But in reading the Brentwood plan it sounds to me like they’re talking more about residential streets. They call it “Neighborhood Traffic Management Program”. Lots of talk about what the residents think and petitions, and traffic volume of 1000-3000 cars per day. Still vague about what, exactly, these measures will be, but I think it’s pointed at residential streets. Also no mention of the cops doing speed enforcement or stopping cut-through traffic.

  5. Slow down traffic? Just try driving Brentwood Blvd during rush hour. The problem is with all the drivers trying to avoid the horrible traffic on Hanley.

  6. I may have missed it, but don’t see a definition of “traffic calming measures” in the linked document.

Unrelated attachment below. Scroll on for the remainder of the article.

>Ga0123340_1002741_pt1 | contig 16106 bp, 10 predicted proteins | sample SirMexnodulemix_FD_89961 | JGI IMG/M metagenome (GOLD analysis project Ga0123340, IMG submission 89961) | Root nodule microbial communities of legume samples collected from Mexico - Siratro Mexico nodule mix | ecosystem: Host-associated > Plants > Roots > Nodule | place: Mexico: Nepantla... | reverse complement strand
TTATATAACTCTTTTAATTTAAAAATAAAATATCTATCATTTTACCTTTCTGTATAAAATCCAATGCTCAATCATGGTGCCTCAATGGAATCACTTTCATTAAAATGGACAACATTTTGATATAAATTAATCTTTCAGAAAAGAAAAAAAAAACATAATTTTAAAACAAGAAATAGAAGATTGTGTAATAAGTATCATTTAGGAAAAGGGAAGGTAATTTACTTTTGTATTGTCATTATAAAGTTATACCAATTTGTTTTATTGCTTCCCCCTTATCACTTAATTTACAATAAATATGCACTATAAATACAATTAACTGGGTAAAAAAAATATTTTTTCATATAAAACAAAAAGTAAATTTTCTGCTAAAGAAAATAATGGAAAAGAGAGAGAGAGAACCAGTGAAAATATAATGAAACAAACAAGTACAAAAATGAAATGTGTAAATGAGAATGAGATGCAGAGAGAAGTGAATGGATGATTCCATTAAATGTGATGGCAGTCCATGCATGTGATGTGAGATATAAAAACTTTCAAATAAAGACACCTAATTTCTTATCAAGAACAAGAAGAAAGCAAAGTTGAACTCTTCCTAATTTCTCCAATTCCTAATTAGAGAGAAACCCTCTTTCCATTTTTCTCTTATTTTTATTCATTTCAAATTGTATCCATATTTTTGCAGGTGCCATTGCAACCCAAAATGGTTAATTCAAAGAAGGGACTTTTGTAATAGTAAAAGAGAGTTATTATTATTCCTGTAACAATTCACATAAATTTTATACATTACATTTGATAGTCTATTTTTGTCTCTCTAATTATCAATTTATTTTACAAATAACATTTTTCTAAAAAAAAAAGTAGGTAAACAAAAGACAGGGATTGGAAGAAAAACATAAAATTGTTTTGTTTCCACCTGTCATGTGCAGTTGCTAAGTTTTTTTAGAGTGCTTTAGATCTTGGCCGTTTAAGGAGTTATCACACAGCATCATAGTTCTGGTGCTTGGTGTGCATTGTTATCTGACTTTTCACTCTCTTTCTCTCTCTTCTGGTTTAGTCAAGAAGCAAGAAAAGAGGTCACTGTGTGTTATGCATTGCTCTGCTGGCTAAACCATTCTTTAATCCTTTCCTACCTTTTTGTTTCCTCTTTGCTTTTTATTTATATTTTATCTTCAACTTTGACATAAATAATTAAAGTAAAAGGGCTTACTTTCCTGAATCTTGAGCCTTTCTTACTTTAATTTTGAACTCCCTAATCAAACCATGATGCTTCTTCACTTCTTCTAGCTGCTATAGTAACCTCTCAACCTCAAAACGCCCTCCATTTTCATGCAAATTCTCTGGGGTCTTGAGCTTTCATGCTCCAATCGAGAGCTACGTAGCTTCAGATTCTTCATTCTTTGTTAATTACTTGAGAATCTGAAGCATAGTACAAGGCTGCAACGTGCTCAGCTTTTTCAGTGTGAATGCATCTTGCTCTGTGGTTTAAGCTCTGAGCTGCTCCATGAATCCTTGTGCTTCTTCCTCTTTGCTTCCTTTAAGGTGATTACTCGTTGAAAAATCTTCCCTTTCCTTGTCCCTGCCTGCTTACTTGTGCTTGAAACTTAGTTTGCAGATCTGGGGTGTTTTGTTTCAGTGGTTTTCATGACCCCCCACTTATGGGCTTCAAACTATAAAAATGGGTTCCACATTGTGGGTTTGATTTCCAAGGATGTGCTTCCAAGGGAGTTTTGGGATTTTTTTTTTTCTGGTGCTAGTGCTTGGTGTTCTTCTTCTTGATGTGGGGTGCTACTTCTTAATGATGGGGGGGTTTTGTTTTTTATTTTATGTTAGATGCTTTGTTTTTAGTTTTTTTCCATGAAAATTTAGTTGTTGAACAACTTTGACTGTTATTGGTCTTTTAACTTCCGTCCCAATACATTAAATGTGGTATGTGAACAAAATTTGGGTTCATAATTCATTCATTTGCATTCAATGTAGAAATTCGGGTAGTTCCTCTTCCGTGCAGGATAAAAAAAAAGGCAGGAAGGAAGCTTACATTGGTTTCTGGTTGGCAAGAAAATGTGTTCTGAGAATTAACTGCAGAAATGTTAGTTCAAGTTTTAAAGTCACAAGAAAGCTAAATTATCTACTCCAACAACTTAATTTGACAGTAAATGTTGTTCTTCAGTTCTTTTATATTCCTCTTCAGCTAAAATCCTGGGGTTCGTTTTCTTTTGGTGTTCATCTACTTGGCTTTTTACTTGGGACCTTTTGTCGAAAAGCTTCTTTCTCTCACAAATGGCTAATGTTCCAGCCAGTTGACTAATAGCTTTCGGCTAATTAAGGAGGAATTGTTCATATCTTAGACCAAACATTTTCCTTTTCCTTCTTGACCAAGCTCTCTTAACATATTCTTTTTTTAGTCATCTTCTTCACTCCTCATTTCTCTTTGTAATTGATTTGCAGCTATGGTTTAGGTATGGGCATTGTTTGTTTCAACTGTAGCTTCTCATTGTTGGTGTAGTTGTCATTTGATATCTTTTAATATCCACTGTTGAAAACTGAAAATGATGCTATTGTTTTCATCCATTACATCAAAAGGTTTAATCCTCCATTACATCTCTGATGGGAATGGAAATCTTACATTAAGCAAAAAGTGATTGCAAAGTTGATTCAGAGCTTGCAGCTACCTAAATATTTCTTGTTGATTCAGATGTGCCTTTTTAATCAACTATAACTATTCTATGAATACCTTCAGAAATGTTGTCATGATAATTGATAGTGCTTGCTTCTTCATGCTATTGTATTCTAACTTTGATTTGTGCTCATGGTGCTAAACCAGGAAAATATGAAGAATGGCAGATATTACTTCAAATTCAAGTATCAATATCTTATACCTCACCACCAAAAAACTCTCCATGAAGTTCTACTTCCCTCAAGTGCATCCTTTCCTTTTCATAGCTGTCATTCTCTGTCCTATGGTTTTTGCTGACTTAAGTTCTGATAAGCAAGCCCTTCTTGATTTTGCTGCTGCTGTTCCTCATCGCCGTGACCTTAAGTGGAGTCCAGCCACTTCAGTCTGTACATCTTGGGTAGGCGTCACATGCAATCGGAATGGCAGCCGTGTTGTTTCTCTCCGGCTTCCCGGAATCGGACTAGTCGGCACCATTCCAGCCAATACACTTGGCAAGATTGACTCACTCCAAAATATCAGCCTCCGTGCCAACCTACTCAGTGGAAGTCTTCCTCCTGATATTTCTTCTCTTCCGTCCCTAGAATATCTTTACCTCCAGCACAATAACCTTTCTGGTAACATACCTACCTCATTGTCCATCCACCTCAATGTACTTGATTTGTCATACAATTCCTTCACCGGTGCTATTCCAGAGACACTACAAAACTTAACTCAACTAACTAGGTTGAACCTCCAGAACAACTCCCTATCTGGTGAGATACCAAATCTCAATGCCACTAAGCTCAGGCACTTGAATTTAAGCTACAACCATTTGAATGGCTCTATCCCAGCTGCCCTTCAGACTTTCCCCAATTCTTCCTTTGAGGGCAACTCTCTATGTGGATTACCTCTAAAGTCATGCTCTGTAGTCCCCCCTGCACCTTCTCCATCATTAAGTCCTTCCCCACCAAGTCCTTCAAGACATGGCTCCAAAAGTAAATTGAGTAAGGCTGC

Anybody know what that means? Are we talking about speedbumps, signage, barricades? In a lot of ways, navigating some residential streets is already “calmed” by the narrow lanes and the choking effect of having large numbers of cars (see Eulalie Ave) parked on both sides of the street. I know stuff like this was tried way back when on streets like Kentland. Really makes getting to & from your house a pain. I’d rather see a couple of things done before we put in the anti-tank ditches. 1 – Post and enforce “Local Traffic Only” signs. 2 – Speed enforcement on streets like Litzinger (both east & west of Brentwood), and Mary Ave. There is no police presence in my neighborhood except after a burglary or vandalism occurs, and these streets are treated like a drag strip by many people. Doing 40 on a street like Litzinger where there are lots of kids, and no sidewalks should bring a hefty fine, but there has to be someone there to write the tickets. I’d try measures like those before going to physical measures which can be really irritating to residents who HAVE TO use these streets.